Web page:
LeBron performs really well when asked to function as a big. According to, James generates 1.57 points per possession when acting as the roll man in a pick-and-roll, but it’s a play he runs only 2.4% of the time on offense. (Against Houston, there were two instances in the final two minutes when James set a screen for Westbrook and then rolled to the hoop for an easy dunk.) Meanwhile, James also produces 1.09 points per possession when he posts up, a figure higher than the likes of Joel Embiid and Kevin Durant, or even his teammate Anthony Davis. But James often doesn’t have the room to operate on the block with other bigs on the floor. Against the Rockets, there were multiple instances of LeBron either catching the ball on the block with the rest of the Lakers around the perimeter, or him being able to seal his man and call for the ball literally in the middle of the paint.

Los Angeles Lakers forward LeBron James (6) dribbles the ball during the fourth quarter against the Houston Rockets.

Getting LeBron closer to the rim means easier baskets for him, which means easier baskets for the Lakers, who need all the extra juice they can get offensively. L.A. is currently ranked 25th in offensive efficiency, and generally speaking none of LeBron’s Lakers teams have been offensive juggernauts. As the de facto center, James can operate from the block in peace, set screens for Westbrook, more easily hunt switches when a guard screens for him, and can also act as a floor spacer himself if the likes of Russ or Talen Horton-Tucker beats their defender off the dribble. (James, by the way, is a mediocre pull-up three-point shooter but a much more deadly catch-and-shoot one.)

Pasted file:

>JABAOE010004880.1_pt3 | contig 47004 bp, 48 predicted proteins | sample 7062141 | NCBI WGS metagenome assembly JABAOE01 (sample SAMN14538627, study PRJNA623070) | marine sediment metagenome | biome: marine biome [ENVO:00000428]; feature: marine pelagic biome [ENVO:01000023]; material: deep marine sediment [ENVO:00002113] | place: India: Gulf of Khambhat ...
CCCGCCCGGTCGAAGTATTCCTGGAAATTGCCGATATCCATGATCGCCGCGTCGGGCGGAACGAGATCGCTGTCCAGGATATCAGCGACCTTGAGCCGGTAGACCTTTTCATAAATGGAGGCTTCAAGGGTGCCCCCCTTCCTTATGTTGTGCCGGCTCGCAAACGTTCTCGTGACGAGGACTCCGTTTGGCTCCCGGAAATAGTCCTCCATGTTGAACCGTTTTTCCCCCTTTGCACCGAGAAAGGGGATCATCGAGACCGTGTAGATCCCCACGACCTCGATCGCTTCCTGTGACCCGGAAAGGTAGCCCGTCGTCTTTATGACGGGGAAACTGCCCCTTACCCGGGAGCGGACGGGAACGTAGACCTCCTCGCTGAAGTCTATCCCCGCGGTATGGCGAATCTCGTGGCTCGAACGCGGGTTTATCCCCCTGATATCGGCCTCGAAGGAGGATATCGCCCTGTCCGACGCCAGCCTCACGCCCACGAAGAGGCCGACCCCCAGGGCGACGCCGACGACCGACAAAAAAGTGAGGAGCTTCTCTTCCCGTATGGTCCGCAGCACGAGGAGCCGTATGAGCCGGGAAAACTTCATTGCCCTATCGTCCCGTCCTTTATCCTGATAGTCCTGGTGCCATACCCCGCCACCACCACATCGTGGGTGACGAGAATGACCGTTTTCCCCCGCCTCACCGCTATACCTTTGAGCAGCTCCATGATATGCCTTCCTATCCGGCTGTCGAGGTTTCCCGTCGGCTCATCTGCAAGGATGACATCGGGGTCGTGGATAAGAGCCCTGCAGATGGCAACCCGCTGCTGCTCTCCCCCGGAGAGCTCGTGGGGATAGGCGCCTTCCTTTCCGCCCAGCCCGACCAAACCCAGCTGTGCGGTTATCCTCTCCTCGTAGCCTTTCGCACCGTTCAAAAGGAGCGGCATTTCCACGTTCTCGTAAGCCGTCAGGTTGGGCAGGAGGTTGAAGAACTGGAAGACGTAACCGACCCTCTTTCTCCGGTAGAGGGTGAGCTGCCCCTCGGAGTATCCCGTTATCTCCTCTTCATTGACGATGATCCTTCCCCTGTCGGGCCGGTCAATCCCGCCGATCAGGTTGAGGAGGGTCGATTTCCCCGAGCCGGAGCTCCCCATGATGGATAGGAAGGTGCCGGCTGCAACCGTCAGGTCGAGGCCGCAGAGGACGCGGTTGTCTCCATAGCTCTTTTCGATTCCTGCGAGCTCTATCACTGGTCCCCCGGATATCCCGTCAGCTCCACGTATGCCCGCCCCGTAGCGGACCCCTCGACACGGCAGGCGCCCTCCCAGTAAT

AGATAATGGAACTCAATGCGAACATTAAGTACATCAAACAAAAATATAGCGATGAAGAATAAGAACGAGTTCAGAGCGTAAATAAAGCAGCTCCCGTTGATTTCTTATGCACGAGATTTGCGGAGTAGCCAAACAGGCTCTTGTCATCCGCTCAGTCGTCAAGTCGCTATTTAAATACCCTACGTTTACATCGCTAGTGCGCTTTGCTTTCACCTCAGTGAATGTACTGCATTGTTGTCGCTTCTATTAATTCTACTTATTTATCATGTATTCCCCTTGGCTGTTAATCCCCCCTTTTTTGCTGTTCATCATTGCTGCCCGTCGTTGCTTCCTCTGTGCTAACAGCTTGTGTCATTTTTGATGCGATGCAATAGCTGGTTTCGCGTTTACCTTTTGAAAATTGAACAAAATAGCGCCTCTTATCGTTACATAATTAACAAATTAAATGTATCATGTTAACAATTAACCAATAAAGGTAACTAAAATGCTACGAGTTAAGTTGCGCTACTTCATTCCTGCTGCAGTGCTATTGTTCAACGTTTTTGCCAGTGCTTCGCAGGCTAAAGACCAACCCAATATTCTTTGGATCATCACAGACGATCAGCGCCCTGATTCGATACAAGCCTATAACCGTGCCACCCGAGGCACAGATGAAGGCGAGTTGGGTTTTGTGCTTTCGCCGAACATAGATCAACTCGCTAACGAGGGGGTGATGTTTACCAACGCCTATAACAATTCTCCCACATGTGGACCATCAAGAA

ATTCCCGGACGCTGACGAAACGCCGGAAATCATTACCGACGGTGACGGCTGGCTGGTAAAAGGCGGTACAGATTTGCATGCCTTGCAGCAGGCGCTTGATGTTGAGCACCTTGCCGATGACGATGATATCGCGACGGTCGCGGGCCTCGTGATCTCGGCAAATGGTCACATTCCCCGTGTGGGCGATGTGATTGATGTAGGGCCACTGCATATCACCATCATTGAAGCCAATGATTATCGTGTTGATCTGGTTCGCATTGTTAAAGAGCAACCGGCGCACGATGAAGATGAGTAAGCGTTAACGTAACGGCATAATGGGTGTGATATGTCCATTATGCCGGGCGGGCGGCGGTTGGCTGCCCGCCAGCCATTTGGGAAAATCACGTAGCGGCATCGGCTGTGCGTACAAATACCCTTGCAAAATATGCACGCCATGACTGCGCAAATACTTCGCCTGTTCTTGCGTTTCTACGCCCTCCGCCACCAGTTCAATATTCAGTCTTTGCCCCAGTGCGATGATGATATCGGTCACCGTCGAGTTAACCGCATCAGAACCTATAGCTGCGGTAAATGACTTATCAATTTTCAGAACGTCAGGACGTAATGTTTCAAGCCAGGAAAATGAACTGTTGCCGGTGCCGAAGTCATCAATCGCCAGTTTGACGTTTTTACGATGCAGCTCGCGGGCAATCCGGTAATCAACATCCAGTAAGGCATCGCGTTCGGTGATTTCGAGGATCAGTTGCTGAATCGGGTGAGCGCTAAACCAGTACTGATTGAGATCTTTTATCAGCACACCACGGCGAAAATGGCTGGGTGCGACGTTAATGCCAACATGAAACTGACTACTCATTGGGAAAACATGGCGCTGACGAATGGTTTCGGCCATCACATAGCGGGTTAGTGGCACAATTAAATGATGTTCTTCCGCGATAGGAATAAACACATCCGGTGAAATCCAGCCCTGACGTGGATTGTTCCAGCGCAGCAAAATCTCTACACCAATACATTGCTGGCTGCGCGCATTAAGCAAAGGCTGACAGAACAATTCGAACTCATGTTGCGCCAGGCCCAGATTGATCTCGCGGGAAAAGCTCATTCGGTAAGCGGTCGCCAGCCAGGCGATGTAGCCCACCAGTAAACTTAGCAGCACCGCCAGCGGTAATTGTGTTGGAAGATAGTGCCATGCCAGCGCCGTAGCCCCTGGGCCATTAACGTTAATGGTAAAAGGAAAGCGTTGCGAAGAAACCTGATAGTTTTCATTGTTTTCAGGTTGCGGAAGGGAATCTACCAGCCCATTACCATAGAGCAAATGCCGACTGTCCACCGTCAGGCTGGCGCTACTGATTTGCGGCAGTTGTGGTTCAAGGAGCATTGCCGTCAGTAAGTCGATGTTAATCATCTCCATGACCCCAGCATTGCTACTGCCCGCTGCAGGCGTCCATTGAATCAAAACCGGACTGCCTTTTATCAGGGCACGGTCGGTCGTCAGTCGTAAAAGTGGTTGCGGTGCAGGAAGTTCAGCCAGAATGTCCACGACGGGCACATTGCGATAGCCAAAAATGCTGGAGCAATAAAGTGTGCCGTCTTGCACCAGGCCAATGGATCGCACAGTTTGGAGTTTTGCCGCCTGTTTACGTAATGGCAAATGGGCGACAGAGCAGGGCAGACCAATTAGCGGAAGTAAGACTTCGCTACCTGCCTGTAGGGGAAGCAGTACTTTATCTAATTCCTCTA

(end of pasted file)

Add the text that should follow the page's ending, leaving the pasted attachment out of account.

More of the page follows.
The Lakers as a whole are so much more aesthetically pleasing to watch when the offense isn’t cramped, and the numbers bear it out. When LeBron and Russ are on the floor, they have a 97.8 offensive rating (yuck) when paired with Jordan, a 107.1 offensive rating when paired with Howard, but a 113.9 mark when none of Jordan, Howard or Davis are on the floor—or the equivalent of this season’s second-best offense in the league.

To be fair, it wasn’t only the Lakers’ lack of space that kept James out of the paint. Since Davis joined the team, LeBron clearly ceded some of his offensive responsibility to AD. Driving to the rim night after night for 19 years is incredibly physically taxing, and those pull-up jumpers likely save James from some of the pounding that comes with barreling into traffic. But now with many teams playing LeBron-sized guys at center anyway, James can play big while worrying a little bit less about banging on the block as he did years ago when his teams would downshift. (Though I still wouldn’t expect the Lakers to go small against Embiid or Nikola Jokić.)

The Rockets game was only one win against a lowly team. And the Lakers have shifted their starting lineup several times this season, be it due to injury or matchup. Still, the LeBron-at-center lineups were already becoming a staple of the rotation before L.A. started one Tuesday night. As long as Davis is out, playing LeBron at the five can’t be only a wrinkle thrown in for a few minutes a night. With how much better the offense performs with James at that position, those lineups have become a necessity.